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Towards barrier-free play spaces, beaches and parks

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Have we ever wondered why we don’t see children with disabilities in our public spaces? What are they doing during their leisure time? The answer to all of this leads to the design of our cities. The current situation in India means they are often confined at home within their four walls. Parents also prefer to keep them at home to protect them from bullying or negative attention. Thus, we often forget that children with disabilities are important stakeholders in city planning.

Back in 2011, the Evangelical Social Action Forum (ESAF) as part of their Livable City Program disseminated the idea of creating accessible and barrier-free public spaces with the support of HealthBridge Foundation, Canada. The programme looks into creating freely accessible, safe public places that are welcoming and stimulating for children. Their first intervention in creating inclusive play spaces took place in Nagpur, India. Currently, this concept is being promoted in nine other cities in the country. 

Designing a new default

The current design of play spaces is such that disabled children are discouraged to make use of public spaces. ESAF envisions happy and healthy children and families in every neighbourhood having safe streets, free access to playgrounds and other open spaces to play in. They plan to achieve this by bringing policy changes that assert accessible and barrier-free designs as the default. The primary focus was set on sensitising government officials towards increasing the budget allocation, so that they can make the infrastructure changes required. 

For any project to be sustainable, the involvement of the government departments and direct beneficiaries are essential. Discussions were conducted with the officials of Nagpur Municipal Corporation (NMC) on different designs they could adopt without completely revising the existing model. As the cost difference was minimal, they were open to the idea. With government officials on board, the team held a design charrette that included children with disabilities, their parents, special educators, school authorities, government representatives, architects, physiotherapists, counsellors, doctors, and psychologists. This process helped to identify the designs that catered to their needs.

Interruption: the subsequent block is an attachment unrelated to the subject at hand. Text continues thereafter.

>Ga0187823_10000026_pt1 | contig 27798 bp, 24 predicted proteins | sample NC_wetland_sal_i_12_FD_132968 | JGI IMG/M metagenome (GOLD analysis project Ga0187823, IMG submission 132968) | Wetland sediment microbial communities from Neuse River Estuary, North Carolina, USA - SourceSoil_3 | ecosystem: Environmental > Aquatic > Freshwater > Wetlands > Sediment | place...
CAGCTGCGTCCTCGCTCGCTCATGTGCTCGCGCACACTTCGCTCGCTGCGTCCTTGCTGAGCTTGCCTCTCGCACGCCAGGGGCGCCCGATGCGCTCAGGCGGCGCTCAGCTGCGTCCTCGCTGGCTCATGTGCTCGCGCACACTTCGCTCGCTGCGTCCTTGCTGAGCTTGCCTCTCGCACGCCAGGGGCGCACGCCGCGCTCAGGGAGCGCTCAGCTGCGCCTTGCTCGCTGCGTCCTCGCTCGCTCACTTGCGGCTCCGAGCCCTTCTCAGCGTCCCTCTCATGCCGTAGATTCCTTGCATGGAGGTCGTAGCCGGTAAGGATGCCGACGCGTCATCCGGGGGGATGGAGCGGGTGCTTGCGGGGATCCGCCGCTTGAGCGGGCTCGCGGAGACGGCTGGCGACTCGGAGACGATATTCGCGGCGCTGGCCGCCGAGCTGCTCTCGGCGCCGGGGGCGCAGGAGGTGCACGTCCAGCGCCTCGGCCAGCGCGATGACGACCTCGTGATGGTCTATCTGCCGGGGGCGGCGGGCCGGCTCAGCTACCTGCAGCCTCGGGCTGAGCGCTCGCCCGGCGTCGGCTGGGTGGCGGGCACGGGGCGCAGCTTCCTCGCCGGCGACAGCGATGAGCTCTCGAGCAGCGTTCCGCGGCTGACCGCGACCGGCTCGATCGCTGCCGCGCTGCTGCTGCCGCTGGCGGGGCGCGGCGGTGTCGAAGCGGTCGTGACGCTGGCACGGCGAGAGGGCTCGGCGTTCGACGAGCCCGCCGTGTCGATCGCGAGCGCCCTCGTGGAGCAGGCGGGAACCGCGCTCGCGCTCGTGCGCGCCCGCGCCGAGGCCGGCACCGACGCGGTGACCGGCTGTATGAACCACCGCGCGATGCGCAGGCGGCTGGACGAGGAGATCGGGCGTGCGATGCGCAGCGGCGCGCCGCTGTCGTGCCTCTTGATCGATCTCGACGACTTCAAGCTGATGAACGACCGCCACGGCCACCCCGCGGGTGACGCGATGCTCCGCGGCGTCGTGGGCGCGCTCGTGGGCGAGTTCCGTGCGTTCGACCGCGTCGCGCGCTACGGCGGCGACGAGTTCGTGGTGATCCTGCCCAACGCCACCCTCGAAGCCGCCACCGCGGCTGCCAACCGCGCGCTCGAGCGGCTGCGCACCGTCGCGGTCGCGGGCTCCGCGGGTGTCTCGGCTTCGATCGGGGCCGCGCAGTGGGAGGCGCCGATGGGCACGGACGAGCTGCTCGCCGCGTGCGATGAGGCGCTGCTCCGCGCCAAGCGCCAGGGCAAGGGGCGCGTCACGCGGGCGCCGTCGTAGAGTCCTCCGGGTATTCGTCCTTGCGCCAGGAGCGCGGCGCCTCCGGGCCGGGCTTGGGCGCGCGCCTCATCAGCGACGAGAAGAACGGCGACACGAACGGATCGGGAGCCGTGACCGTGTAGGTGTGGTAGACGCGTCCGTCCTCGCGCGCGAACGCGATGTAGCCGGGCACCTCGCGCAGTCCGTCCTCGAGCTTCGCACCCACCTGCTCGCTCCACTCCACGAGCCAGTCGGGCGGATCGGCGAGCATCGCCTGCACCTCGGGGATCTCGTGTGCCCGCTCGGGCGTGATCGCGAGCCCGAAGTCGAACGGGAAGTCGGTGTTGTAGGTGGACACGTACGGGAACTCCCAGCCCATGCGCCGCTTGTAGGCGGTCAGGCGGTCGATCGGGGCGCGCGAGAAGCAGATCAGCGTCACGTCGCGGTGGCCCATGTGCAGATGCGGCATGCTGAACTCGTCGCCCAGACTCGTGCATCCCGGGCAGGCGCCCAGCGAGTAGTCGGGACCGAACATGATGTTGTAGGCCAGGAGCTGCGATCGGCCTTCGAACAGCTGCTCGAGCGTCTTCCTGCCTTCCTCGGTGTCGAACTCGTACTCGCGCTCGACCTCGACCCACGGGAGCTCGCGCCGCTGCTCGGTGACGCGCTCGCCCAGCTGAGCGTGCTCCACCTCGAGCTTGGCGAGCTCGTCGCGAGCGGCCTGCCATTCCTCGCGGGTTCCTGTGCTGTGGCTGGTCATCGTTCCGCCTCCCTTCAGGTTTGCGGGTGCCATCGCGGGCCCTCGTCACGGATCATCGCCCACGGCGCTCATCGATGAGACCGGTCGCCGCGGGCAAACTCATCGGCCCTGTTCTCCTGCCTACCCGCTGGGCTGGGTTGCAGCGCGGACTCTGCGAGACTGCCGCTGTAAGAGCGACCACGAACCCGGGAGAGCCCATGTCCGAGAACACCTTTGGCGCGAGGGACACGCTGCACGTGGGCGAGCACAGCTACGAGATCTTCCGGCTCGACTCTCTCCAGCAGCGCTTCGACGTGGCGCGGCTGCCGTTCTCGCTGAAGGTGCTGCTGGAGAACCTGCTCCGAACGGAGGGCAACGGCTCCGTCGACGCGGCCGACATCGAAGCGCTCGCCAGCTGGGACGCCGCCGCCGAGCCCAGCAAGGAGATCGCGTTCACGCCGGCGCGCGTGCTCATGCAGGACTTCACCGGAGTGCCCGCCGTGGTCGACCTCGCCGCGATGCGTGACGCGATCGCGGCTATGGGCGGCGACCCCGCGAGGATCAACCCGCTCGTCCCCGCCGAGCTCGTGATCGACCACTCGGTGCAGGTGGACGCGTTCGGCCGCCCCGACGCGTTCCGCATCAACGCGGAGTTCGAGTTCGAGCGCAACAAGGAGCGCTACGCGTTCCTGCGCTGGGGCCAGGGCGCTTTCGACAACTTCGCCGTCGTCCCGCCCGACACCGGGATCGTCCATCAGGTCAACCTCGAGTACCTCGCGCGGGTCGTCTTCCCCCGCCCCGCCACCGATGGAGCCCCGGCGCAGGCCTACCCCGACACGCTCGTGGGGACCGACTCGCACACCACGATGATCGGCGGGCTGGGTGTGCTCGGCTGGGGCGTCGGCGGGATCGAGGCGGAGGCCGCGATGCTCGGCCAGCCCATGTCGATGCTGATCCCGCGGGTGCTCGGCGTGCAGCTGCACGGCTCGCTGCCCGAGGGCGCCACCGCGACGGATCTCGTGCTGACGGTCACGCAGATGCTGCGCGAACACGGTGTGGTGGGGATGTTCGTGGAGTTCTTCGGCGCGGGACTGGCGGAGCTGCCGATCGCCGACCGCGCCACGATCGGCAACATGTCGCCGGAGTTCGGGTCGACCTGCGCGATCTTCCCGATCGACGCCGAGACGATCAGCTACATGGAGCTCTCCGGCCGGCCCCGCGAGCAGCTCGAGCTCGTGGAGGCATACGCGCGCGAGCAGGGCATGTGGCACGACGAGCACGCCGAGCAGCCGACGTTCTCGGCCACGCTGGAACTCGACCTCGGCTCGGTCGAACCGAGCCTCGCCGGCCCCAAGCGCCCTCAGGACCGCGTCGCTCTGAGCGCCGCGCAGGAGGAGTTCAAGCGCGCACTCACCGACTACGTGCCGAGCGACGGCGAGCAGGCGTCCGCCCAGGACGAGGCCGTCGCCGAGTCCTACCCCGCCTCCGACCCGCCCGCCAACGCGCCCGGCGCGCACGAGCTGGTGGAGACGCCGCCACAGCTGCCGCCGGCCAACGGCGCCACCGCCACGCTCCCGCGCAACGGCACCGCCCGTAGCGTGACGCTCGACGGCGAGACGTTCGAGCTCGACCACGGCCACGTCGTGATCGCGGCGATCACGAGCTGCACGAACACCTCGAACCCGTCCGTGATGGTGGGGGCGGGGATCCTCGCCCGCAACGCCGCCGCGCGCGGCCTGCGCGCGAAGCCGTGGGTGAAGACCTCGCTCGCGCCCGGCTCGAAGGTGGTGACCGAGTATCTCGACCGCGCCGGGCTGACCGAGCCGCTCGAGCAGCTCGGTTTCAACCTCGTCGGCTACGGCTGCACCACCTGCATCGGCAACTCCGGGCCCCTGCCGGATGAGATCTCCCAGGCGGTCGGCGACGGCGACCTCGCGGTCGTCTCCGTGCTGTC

The designs suggested by the children were then developed by the participating architecture students and submitted to NMC and the Department of Gardens. The first inclusive play space thus designed was inaugurated on 23 January 2013 in Nagpur. The first park was an example to understand how these children will receive a space designed exclusively for them. The team invited a special school to make use of the space on a daily basis, which encouraged other children in the community to join. The government authorities were fascinated to see the space being used by so many. The success of the project brought more confidence and avenues to engage with responsive government officials.

Parks and beaches for all

Sensitisation of policymakers has been a major part of the team’s advocacy. Apart from the consultations with the community and immediate stakeholders, a mapping of public spaces in connection with special schools was conducted. The initial inhibitions of school officials were alleviated as soon as they experienced a park visit.